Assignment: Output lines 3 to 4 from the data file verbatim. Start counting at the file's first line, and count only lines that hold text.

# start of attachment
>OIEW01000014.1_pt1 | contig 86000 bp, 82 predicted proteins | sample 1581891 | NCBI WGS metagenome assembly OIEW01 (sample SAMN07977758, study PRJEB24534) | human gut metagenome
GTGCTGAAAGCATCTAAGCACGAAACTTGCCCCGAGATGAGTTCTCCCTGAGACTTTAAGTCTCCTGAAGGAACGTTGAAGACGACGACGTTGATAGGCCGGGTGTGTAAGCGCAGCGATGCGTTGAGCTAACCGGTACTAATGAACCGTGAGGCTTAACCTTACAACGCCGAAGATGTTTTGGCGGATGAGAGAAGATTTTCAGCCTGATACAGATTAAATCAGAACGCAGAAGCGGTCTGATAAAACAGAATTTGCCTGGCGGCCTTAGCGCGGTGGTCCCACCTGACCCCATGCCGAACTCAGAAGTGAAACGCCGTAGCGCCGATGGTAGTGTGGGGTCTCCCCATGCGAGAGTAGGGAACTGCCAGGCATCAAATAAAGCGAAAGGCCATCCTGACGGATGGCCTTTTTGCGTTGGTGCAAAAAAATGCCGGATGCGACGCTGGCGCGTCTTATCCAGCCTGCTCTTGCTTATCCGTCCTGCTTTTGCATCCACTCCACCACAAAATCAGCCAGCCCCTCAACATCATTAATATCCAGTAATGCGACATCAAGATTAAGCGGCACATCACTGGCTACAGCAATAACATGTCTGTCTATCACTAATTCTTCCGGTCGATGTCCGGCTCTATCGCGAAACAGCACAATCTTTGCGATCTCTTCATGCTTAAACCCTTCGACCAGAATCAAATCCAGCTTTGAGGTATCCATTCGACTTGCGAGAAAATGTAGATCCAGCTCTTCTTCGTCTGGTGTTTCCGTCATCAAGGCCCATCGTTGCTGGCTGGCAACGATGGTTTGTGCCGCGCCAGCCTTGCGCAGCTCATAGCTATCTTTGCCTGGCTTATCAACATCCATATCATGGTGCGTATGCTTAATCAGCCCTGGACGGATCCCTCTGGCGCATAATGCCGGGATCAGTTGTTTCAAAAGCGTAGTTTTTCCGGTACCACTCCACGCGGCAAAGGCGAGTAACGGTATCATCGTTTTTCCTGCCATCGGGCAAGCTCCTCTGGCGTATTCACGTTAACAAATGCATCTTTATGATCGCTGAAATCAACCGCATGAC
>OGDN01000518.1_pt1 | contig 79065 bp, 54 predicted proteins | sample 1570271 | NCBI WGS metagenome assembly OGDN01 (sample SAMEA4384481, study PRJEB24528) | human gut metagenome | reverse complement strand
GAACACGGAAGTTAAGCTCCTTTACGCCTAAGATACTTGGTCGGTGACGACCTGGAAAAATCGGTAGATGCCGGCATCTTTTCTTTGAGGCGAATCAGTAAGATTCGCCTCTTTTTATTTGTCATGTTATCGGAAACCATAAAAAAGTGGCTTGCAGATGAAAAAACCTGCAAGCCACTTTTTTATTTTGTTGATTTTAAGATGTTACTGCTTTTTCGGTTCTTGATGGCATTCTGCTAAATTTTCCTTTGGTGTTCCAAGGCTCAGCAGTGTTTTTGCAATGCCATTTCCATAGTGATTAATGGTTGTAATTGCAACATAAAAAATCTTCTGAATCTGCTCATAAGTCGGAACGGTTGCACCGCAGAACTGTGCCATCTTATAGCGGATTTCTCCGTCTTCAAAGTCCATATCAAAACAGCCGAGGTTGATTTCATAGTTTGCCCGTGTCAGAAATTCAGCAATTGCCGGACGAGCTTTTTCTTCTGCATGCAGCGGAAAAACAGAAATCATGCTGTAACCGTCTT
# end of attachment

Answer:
>OGDN01000518.1_pt1 | contig 79065 bp, 54 predicted proteins | sample 1570271 | NCBI WGS metagenome assembly OGDN01 (sample SAMEA4384481, study PRJEB24528) | human gut metagenome | reverse complement strand
GAACACGGAAGTTAAGCTCCTTTACGCCTAAGATACTTGGTCGGTGACGACCTGGAAAAATCGGTAGATGCCGGCATCTTTTCTTTGAGGCGAATCAGTAAGATTCGCCTCTTTTTATTTGTCATGTTATCGGAAACCATAAAAAAGTGGCTTGCAGATGAAAAAACCTGCAAGCCACTTTTTTATTTTGTTGATTTTAAGATGTTACTGCTTTTTCGGTTCTTGATGGCATTCTGCTAAATTTTCCTTTGGTGTTCCAAGGCTCAGCAGTGTTTTTGCAATGCCATTTCCATAGTGATTAATGGTTGTAATTGCAACATAAAAAATCTTCTGAATCTGCTCATAAGTCGGAACGGTTGCACCGCAGAACTGTGCCATCTTATAGCGGATTTCTCCGTCTTCAAAGTCCATATCAAAACAGCCGAGGTTGATTTCATAGTTTGCCCGTGTCAGAAATTCAGCAATTGCCGGACGAGCTTTTTCTTCTGCATGCAGCGGAAAAACAGAAATCATGCTGTAACCGTCTT